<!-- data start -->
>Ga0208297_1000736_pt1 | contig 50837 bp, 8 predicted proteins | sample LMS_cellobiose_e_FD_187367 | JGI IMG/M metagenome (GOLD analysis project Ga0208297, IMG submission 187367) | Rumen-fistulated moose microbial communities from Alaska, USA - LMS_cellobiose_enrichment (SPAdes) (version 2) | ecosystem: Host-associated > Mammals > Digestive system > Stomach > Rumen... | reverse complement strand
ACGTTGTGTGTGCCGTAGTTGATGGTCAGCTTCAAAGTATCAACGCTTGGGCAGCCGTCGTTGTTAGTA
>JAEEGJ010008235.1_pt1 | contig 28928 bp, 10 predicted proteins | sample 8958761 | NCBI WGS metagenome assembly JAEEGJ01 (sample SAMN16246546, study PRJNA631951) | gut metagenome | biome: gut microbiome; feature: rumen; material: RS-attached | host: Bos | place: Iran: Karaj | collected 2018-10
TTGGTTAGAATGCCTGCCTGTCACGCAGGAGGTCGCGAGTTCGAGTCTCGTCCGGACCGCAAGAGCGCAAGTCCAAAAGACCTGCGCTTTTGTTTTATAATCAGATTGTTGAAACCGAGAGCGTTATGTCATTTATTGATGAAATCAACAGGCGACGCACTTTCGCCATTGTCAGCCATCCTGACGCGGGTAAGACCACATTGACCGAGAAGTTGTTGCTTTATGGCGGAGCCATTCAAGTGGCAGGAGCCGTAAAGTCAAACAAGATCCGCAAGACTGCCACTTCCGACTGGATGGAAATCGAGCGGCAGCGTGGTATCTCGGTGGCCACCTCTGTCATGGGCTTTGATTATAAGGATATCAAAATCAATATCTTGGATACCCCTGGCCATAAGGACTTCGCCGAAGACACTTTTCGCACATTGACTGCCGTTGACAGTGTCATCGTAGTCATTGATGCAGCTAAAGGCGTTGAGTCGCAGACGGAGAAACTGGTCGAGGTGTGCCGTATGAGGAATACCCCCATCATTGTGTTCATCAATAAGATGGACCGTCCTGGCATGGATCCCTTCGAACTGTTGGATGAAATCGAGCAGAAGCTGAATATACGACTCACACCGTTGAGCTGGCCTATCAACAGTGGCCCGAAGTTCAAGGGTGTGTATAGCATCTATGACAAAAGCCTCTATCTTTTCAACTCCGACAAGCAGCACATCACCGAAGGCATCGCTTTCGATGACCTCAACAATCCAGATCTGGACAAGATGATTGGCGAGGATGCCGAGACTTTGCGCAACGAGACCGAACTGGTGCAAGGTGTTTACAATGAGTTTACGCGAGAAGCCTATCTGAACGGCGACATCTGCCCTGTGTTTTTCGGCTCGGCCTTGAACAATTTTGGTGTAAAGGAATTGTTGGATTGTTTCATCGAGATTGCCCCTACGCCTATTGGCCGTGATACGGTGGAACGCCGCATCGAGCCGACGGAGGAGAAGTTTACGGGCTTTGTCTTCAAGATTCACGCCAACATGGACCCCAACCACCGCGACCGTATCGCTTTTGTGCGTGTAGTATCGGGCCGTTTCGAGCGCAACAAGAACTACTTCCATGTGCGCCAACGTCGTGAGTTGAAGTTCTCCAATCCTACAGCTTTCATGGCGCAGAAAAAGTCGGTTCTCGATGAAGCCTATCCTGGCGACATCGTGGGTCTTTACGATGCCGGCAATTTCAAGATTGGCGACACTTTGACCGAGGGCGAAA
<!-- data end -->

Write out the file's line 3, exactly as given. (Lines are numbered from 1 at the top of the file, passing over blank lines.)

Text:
>JAEEGJ010008235.1_pt1 | contig 28928 bp, 10 predicted proteins | sample 8958761 | NCBI WGS metagenome assembly JAEEGJ01 (sample SAMN16246546, study PRJNA631951) | gut metagenome | biome: gut microbiome; feature: rumen; material: RS-attached | host: Bos | place: Iran: Karaj | collected 2018-10